To use a trumpet example, think of the first phrase of the Haydn concerto. Following the contours of the rising notes, it's obvious how that phrase should be shaped. So, as you play it, don't let anything get in the way of the logical build-up to that high point. I think of it as three mini-waves, each one ebbing and flowing, but each one cresting a little higher than the last, and each one building on the last. One phrase doesn't have much meaning without the phrases surrounding it: Daaa daaa da, da da-da-da-da daaa, da da-da-da-da daaa ...

In summary, what you're trying to achieve is more mental than physical. Once you have a clear idea of what you're trying to say, the mechanics of how you will say it will be clearer, and the individual notes will more naturally have the meaning and sense of direction you're looking for. The rest is just trumpet playing, the mechanics, not music.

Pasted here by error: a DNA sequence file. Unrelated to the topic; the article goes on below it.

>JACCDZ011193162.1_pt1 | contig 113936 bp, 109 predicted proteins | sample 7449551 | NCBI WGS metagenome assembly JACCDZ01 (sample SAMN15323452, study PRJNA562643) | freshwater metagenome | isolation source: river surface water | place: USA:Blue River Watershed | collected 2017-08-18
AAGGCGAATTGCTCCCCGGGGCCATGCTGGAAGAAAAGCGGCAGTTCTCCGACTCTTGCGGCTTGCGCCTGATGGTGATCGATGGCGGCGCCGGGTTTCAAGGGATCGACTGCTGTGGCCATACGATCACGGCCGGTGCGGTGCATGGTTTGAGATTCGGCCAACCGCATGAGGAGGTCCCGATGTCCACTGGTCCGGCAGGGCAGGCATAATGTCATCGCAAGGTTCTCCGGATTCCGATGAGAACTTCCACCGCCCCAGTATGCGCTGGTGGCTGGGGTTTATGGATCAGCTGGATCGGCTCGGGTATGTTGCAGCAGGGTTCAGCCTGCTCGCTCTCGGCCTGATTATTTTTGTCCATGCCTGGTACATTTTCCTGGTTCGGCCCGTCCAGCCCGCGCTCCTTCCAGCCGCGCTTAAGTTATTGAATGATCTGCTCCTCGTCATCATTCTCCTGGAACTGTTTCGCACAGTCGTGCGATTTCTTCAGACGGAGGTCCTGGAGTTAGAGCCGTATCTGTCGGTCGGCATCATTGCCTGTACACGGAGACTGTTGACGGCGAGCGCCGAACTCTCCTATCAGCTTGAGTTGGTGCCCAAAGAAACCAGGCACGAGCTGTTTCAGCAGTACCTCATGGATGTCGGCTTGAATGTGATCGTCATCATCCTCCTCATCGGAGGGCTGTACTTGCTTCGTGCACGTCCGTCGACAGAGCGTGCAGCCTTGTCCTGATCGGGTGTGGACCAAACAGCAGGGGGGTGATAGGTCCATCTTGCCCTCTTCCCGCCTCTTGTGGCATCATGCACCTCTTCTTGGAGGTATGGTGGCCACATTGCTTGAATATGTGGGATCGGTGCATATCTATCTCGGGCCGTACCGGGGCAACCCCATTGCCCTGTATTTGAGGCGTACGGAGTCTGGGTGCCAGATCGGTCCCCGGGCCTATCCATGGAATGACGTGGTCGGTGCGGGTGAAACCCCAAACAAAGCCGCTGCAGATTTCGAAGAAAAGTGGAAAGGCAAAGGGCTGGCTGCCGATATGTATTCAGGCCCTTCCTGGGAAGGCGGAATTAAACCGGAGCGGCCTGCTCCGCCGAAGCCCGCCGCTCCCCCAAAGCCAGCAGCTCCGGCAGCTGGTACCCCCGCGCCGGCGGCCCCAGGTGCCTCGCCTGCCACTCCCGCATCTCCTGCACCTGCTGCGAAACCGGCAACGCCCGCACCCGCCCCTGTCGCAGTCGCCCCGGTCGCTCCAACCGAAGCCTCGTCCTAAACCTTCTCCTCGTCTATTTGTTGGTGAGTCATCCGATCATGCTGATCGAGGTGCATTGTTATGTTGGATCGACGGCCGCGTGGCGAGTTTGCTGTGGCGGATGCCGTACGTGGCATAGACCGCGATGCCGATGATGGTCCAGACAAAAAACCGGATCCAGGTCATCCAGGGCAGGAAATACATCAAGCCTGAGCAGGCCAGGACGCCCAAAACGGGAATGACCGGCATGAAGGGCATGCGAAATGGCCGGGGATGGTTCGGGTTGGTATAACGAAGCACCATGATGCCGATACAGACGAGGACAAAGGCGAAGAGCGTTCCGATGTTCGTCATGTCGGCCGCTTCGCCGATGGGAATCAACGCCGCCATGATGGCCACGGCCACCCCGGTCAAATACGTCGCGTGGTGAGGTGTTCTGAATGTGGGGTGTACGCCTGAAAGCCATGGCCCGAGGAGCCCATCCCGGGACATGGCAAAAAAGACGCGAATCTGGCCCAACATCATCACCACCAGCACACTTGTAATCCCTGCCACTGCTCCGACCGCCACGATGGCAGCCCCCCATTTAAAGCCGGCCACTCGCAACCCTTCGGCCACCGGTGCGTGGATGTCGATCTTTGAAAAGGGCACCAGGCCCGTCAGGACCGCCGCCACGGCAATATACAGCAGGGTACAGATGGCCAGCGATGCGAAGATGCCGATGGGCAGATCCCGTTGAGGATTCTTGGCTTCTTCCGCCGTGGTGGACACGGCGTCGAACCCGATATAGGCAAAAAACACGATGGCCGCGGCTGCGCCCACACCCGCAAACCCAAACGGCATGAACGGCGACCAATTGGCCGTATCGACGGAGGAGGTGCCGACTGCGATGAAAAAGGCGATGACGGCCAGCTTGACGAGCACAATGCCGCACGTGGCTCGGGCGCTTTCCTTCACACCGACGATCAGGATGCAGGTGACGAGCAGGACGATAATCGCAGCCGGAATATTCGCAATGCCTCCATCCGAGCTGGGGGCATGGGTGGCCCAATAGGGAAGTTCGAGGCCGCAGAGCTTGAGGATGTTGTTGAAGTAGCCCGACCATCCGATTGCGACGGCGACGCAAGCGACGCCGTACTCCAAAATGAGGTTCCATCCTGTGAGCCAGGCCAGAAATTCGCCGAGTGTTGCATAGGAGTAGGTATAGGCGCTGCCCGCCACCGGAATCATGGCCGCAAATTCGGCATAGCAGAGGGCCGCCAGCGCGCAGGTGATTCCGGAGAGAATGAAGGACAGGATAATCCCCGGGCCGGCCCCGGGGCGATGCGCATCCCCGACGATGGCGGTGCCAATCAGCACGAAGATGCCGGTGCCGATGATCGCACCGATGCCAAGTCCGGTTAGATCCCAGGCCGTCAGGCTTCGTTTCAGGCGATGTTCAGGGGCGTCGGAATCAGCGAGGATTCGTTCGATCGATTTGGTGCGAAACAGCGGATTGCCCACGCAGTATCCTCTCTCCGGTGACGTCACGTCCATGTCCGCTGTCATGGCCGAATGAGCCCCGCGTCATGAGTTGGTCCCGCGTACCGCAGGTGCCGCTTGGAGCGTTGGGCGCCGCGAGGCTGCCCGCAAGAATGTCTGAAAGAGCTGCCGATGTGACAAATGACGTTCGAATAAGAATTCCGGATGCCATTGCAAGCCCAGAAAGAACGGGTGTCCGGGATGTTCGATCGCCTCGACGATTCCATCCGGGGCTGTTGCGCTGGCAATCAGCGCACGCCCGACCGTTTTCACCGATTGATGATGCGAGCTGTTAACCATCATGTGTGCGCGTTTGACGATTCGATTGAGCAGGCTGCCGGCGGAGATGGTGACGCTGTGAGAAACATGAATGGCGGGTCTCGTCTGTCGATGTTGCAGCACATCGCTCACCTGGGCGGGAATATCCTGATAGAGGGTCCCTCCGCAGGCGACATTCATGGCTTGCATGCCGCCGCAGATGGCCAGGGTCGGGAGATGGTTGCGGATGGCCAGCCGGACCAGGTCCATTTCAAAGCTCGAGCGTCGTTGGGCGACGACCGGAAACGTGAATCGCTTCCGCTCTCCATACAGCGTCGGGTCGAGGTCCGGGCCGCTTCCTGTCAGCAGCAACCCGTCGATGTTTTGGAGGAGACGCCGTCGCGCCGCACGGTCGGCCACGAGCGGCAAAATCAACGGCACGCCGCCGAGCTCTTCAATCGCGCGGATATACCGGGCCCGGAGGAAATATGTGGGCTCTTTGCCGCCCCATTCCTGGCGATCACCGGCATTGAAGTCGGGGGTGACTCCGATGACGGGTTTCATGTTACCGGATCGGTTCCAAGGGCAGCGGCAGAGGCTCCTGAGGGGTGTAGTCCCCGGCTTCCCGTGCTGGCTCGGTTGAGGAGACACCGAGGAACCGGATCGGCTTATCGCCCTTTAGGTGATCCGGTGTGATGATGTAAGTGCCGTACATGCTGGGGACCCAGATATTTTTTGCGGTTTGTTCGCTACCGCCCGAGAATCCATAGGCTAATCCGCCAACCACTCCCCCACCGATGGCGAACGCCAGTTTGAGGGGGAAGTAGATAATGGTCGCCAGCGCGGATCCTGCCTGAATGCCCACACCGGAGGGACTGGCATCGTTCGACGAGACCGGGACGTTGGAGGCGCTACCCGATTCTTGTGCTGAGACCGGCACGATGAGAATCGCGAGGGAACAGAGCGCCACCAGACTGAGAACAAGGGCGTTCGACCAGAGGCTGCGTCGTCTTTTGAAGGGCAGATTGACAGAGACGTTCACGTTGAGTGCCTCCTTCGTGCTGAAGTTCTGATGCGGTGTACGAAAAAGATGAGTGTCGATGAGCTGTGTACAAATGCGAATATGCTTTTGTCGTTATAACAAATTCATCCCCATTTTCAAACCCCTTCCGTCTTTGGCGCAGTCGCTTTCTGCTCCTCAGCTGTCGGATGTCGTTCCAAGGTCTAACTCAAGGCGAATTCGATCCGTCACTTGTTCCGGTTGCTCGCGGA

(After listening to the Balsom clip that you referenced, I wonder if you're referring more to the sound and how each note is so vivid and alive, and how they inevitably flow to the next note. Both Balsom and the singer do this very well. If this is what you're talking about, then it starts by having excellent technique – perfect intonation, each note slotted dead center, and good air support. When each note is slotted like that, with a nice, relaxed core sound, it naturally gives the sense of inevitability, or "moving forward," you would say it. It's dynamic and effortless. When it's out of tune, or you're not centered in the slot of each note, or too tight, the sound is static and pondering. The former is timeless, while the latter is "stuck" in time. It's like the difference between trying to put a jigsaw puzzle together when you don't know how the pieces fit, vs. when you already know the picture, and layout of the pieces is logical. Hard to put into words. Of course, I could also have this all wrong.)